The Great Barrier Reef was world heritage listed in 1981 and is the largest structure on Earth made by living organisms. It extends more than 2,000km from just south of the Tropic of Capricorn off Queensland's central coast, north to the coastal waters of Papua New Guinea.
It has the world's largest collection of coral reefs, some 3,400 - 4000 types of coral, 1,500 species of fish and 4,000 types of mollusc. Most of the reef is around two million years old with the oldest sections dated at 18 million years old.
Daintree / Cape Tribulation Rainforest is where the rainforest meets the World Heritage Listed Great Barrier Reef Marine Park, an area north of Daintree River and village.
The Daintree Cable Ferry provides access into the Daintree / Cape Tribulation Rainforest area. This area is accessible by conventional vehicles except during periods of heavy rain when it is recommended access by 4WD only be used.
It is a little known fact that the Daintree Rainforest, an ancient World Heritage-listed wonderland in our own backyard, is older than the Amazon. It's here the green mantle of the forest slopes plunge to the tropical waters of the Great Barrier Reef Marine Park, where fringing reefs grow almost to the shore. No where else in the world can you experience these two natural wonders side by side - where World Heritage-listed reef and rainforest actually meet.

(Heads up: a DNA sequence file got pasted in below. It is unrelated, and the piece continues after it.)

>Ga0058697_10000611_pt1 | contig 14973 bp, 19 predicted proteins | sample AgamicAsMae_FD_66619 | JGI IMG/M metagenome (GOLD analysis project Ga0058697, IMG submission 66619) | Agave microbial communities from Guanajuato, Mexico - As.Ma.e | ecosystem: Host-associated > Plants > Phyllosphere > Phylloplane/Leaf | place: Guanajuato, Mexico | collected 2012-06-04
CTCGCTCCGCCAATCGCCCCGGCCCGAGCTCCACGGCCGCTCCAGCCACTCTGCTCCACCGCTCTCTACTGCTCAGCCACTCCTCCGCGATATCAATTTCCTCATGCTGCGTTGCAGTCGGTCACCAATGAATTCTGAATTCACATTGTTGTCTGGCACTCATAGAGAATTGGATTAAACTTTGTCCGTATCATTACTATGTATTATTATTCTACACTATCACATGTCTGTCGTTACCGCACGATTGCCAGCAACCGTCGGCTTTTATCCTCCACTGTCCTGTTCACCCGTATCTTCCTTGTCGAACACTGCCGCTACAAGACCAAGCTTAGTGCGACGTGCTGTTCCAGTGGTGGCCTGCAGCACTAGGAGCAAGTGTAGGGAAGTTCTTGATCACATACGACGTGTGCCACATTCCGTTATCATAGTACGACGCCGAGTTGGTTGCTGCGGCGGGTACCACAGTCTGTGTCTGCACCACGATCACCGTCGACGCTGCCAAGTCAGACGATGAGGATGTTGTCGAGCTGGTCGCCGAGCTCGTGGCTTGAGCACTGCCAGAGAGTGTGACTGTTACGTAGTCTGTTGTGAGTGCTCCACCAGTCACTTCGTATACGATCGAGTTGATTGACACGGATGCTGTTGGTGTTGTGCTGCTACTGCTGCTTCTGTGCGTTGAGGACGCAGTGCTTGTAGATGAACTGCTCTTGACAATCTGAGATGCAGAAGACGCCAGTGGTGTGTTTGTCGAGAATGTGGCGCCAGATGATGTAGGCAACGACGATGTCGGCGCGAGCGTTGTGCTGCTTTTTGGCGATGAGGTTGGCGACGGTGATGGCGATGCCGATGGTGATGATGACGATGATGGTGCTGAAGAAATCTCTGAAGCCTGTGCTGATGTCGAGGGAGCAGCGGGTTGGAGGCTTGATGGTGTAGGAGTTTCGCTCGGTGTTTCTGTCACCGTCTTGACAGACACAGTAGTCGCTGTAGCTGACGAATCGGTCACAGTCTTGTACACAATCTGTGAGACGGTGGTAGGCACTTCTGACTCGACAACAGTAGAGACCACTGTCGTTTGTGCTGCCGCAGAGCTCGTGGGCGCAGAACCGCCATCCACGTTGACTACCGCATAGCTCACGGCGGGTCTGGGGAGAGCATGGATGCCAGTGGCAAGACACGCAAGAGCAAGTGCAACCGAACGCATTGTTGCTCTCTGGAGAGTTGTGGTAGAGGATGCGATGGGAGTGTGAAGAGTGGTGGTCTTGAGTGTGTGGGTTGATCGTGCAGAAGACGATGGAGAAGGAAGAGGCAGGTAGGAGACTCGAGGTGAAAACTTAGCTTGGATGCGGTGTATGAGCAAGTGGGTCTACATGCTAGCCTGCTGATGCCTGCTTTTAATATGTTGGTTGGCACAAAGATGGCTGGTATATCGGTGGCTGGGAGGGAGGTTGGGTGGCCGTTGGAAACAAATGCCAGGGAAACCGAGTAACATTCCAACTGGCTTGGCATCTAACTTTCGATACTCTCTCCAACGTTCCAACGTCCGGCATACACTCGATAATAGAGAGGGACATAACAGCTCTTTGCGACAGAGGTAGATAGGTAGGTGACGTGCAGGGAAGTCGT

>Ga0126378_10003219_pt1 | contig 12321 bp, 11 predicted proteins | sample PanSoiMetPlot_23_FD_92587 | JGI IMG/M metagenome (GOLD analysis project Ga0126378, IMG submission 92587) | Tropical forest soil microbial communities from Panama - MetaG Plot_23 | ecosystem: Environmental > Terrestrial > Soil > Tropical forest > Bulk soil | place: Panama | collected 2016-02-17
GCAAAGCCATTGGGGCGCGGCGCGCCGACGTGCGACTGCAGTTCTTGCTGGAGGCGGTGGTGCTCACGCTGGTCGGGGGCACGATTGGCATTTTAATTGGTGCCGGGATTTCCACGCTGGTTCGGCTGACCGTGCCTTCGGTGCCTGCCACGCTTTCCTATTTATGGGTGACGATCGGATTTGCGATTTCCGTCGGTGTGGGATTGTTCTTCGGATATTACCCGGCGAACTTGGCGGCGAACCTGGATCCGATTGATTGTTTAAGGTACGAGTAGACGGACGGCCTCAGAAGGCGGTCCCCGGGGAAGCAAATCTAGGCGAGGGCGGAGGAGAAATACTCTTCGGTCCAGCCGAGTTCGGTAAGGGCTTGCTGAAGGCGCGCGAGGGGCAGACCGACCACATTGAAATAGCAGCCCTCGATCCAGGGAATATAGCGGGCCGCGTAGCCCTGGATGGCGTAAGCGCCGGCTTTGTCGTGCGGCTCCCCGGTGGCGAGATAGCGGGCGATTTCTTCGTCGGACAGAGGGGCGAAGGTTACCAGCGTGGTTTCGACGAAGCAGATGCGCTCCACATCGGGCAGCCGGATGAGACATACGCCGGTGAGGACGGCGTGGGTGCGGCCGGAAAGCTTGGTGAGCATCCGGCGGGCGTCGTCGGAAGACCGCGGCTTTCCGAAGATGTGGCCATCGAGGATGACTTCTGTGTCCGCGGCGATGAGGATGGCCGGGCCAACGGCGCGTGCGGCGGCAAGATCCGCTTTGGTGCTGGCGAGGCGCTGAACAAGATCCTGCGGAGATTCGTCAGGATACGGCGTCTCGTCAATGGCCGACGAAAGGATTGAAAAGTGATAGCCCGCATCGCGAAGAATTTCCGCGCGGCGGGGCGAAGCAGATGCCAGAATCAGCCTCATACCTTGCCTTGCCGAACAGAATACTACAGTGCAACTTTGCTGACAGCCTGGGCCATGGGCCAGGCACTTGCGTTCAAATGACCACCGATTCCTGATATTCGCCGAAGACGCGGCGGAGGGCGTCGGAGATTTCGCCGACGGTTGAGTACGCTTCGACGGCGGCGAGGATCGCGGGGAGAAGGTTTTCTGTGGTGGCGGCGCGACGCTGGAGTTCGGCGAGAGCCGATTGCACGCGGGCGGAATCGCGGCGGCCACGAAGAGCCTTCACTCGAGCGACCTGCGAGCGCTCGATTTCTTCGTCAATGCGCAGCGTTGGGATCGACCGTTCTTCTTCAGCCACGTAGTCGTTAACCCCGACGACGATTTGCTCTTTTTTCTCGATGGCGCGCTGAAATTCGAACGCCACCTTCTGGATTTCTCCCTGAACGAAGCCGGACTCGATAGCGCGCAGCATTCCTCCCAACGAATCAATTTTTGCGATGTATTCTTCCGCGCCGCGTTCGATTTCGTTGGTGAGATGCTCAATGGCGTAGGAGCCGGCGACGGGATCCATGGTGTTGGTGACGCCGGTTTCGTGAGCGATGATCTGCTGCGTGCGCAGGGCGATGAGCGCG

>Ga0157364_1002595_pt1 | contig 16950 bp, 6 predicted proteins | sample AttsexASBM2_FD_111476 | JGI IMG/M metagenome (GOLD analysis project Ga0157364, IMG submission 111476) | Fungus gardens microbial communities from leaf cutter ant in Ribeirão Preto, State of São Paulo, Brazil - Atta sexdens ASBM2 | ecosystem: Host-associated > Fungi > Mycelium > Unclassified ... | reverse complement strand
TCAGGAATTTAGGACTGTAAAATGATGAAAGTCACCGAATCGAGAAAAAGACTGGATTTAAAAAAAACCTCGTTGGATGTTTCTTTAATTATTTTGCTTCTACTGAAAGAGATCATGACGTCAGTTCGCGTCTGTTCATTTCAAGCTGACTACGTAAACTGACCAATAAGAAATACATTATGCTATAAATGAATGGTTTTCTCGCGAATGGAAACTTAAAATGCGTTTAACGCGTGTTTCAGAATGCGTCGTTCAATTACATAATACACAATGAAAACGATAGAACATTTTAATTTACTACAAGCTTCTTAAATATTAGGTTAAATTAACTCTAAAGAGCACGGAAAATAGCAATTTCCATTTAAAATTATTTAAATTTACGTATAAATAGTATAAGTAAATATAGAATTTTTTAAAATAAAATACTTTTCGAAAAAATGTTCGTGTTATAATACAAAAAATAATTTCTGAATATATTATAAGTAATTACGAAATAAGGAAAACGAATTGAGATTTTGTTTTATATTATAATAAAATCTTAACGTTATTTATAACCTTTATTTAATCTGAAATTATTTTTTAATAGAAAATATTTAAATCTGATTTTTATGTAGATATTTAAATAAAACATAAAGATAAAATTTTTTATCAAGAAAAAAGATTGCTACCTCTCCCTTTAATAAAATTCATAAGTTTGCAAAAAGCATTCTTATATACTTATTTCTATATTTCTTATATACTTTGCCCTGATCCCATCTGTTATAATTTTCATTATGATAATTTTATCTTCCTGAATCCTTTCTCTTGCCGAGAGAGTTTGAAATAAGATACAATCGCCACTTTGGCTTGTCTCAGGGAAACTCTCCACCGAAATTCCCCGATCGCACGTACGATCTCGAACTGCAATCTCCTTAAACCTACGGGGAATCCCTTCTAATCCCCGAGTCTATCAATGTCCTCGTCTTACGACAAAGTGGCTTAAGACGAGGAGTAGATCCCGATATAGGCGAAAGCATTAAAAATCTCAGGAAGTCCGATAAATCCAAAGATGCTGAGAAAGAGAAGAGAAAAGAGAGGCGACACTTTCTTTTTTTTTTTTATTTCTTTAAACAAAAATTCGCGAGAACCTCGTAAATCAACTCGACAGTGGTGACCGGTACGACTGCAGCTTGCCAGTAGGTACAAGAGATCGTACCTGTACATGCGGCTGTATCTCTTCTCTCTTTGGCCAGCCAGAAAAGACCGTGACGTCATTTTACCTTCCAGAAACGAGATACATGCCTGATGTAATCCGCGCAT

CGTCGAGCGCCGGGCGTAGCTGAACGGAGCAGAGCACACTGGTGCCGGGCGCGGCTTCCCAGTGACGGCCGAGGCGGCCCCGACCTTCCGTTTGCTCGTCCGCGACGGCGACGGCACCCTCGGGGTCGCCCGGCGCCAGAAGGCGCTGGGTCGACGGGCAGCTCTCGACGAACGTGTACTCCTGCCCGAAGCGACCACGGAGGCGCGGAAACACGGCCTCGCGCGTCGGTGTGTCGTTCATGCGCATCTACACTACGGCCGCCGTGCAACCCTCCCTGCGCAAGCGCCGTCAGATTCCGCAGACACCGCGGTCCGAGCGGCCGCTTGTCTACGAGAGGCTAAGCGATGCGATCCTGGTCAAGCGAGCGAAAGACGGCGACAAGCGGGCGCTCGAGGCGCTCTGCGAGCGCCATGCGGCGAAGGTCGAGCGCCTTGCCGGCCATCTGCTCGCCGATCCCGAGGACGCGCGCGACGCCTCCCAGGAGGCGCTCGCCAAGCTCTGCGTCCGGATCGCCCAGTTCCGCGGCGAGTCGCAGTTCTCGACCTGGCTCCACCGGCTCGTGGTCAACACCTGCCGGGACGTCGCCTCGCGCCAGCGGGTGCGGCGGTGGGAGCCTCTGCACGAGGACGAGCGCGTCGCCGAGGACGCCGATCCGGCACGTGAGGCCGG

From the Daintree Village, the wonder of the Daintree and Cape Tribulation is on your doorstep. About 3,000 plant species from 210 families are found in the rainforest. Twelve out of the world's 19 families of primitive flowering plants grow here and within these families, there are at least 50 species found only in the rainforest. While many of the plants in the rainforest have been around for millions of years, there are ferns that have been around for much longer.